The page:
Atypical wide-ranging cutaneous features of HFMD have been recently reported in association with CVA6 infection, including the acrofacial distribution known as Giannotti-Crosti-like eruption, which was observed in our patient.[1] In this case, the single-digit paronychia resulted from the viral colonization of the periungueal skin, favored by occasional thumb sucking, which is very common at this age.[3] This habit, even if moderate in strength, is able to damage the nail apparatus: repeated mechanical injuries caused by finger sucking has been reported to cause multiple Beau's line on the nail plate over time, resulting from a temporary decrease in the ventral matrix mitotic activity.[2] In the case reported, non-inflammatory abnormalities including the Beau's line were present on the nail plate before the HFMD onset. When HFMD occurred, several harmful factors have acted in synergy on the nail matrix. Turning to details, the onychomadesis resulted from two different combined injuries: the ongoing mechanical trauma exerted on the ventral matrix by the thumb sucking, and the superimposed CVA6 damage to the distal matrix, facilitated by viral spreading from nearby cutaneous lesions. The reason why the proximal-lateral onychomadesis and skin manifestations have occurred on the same time is the high nail growth rate, which is typical during childhood.[3] The greater the nail rate of growth, the earlier the onychomadesis.

There is only one report in literature of proximal onycholysis occurring shortly after the resolution of cutaneous rash in HFMD, but simultaneous alterations in both skin and nails have not yet been described.[4]

This finding provides new evidence regarding the postulated 4–10 weeks time-gap necessary for onychomadesis to occur as a self-limiting late manifestation of HFMD.[2] In our case, the 7-day duration of the cutaneous rash was long enough to show the loss of continuity of the nail plate from the injured matrix.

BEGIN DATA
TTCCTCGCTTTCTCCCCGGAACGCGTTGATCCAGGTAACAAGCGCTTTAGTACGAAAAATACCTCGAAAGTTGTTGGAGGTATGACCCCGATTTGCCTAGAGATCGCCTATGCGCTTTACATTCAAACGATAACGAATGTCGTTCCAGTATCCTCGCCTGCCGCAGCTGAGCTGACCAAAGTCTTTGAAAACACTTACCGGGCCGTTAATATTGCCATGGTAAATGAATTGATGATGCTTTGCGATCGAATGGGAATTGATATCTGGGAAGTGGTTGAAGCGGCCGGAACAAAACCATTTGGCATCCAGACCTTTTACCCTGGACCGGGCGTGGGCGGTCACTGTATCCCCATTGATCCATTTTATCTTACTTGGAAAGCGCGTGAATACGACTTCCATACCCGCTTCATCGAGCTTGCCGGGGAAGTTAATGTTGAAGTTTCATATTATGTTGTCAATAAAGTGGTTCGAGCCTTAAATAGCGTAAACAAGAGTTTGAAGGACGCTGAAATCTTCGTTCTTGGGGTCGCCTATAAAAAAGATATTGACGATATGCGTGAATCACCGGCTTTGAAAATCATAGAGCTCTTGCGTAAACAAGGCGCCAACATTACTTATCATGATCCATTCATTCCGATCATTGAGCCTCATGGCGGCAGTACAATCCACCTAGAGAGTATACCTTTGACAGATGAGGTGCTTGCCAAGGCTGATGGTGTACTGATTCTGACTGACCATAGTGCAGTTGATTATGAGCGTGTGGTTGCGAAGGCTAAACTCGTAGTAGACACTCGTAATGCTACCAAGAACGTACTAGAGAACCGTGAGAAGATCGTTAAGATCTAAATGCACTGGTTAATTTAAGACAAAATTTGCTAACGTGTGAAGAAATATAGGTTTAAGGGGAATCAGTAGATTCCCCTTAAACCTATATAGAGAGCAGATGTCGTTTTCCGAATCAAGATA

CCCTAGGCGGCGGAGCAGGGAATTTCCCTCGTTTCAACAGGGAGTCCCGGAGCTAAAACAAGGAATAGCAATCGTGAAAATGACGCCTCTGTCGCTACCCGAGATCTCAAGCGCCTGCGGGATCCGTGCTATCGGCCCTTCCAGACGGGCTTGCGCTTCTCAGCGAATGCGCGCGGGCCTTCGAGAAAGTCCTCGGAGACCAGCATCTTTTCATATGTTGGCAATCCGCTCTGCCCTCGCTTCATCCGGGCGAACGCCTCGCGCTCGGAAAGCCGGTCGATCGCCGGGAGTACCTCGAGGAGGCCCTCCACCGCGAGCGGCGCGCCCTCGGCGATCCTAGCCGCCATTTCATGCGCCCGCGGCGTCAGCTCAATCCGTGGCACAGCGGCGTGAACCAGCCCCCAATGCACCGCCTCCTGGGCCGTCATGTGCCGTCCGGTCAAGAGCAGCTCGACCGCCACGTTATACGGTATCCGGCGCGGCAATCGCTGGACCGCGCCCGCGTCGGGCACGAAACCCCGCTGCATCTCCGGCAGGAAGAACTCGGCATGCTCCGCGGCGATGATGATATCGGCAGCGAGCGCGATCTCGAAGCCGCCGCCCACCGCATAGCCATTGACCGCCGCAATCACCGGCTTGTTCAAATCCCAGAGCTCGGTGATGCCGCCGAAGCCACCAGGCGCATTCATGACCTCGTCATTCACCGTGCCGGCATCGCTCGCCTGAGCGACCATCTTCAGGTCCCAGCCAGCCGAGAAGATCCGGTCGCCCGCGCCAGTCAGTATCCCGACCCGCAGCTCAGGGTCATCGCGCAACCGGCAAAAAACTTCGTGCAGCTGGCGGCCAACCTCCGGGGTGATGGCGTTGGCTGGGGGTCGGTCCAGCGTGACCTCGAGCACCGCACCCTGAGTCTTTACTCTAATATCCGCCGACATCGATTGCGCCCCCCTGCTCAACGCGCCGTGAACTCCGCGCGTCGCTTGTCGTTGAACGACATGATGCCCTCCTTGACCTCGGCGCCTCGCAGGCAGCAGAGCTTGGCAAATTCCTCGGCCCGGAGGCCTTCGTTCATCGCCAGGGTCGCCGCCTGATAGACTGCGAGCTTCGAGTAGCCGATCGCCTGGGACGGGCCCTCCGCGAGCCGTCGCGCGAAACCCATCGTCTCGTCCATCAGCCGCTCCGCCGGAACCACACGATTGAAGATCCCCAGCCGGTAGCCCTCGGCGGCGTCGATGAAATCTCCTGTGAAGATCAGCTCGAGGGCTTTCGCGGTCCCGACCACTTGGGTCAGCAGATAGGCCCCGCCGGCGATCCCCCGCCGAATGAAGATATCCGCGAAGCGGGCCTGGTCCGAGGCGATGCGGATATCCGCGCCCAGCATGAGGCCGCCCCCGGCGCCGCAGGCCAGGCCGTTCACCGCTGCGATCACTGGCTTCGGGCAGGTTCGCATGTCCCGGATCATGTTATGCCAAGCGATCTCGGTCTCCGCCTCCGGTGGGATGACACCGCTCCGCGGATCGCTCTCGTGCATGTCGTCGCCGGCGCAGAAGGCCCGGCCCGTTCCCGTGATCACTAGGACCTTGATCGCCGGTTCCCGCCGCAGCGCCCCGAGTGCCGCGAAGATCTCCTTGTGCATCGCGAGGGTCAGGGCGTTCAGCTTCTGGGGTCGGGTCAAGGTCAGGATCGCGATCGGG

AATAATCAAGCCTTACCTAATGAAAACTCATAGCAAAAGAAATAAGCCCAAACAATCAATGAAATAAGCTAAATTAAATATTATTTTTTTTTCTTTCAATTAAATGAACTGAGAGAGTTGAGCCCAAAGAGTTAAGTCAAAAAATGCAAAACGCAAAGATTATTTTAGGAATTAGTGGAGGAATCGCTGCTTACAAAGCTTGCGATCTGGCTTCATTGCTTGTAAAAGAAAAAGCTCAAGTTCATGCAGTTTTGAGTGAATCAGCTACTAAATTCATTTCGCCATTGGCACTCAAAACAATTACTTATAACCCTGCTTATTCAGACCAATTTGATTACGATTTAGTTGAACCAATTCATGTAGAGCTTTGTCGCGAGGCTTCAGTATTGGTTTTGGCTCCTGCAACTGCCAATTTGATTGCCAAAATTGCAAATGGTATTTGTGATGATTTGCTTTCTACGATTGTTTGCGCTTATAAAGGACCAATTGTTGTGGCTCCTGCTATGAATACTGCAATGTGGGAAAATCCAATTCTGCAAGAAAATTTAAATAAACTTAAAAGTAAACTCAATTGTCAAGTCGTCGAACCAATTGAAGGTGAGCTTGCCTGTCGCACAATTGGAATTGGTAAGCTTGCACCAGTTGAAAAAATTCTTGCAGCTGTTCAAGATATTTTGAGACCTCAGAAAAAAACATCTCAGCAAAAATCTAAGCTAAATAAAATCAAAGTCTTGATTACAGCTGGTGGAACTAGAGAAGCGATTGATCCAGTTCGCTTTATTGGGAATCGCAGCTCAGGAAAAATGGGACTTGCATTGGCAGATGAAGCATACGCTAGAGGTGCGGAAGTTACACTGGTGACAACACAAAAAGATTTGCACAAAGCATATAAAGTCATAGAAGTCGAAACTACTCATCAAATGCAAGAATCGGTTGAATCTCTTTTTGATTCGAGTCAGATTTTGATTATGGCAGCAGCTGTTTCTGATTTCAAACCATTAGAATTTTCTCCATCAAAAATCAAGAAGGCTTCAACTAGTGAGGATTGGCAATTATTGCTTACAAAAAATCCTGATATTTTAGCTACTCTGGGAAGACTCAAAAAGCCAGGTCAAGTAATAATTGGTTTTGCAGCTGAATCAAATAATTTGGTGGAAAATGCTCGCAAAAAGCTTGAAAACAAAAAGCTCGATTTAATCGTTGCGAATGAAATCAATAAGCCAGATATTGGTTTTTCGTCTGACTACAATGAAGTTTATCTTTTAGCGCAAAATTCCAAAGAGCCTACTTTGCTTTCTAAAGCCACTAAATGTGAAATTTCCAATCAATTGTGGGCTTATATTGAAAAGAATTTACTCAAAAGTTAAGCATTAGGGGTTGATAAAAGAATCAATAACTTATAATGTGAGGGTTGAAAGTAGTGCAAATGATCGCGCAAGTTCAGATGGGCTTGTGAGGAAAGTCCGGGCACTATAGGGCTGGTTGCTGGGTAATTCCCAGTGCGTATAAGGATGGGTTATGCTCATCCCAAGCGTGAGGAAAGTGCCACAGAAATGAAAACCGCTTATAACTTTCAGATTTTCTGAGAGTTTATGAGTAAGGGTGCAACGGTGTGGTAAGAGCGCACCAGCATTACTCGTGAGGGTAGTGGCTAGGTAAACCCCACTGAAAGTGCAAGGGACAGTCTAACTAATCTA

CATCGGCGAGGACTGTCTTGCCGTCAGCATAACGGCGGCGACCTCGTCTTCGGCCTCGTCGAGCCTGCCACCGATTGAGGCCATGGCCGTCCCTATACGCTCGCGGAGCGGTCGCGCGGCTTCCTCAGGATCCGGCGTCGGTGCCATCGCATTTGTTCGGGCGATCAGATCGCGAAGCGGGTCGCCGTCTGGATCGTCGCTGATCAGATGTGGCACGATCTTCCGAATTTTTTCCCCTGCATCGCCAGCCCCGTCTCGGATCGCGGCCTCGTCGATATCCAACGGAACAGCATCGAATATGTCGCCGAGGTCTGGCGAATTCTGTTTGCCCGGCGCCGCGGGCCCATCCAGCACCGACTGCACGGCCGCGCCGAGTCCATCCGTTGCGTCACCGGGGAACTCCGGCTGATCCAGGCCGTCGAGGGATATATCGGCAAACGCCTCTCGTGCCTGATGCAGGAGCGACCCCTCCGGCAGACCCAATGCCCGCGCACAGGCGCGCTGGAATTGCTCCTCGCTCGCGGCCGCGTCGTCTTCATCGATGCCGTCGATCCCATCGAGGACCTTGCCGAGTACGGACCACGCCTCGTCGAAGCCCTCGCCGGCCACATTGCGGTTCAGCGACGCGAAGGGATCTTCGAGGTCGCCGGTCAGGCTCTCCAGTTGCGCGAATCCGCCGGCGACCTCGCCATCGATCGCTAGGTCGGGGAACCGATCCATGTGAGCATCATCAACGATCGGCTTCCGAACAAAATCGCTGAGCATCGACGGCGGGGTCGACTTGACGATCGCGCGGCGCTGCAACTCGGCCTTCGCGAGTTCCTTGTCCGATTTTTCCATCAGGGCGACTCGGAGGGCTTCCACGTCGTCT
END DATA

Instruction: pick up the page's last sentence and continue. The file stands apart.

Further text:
Moreover, the direct involvement of the nail matrix by viral colonization from periungueal skin could be postulated as no delayed onychomadesis was detected in the remaining fingernails during the 6-month follow-up. This supported the hypothesis made by Shikuma et al., who reported the onset of delayed onychomadesis only on the nails with preceding cutaneous lesions.[5]

We also rule out that the reported nail abnormalities could be the direct consequence of thumb sucking because no inflammatory changes were detected prior to the viral eruptions.

In conclusion, this is the first report of concomitant nail plate changes in combination with HFMD related rash, whose exact pathogenesis is still to be defined.

Declaration of patient consent

The authors certify that they have obtained all appropriate patient consent forms. In the form the patient(s) has/have given his/her/their consent for his/her/their images and other clinical information to be reported in the journal. The patients understand that their names and initials will not be published and due efforts will be made to conceal their identity, but anonymity cannot be guaranteed.

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Conflicts of interest

There are no conflicts of interest.


1Mathes EF, Oza V, Frieden IJ, Cordoro KM, Yagi S, Howard R, et al. “Eczema coxsackium” and unusual cutaneous findings in an enterovirus outbreak. Pediatrics 2013;132:149-57.
2Hardin J, Haber RM. Onychomadesis: Literature review. Br J Dermatol 2015;172:592-6.
3Richert B, André J. Nail disorders in children: Diagnosis and management. Am J Clin Dermatol 2011;12:101-12.
4Bagci IS, Flaig MJ, Ruzicka T, Sárdy M. Proximal onycholysis as a complication of hand, foot, and mouth disease. Int J Dermatol 2017;56:61-2.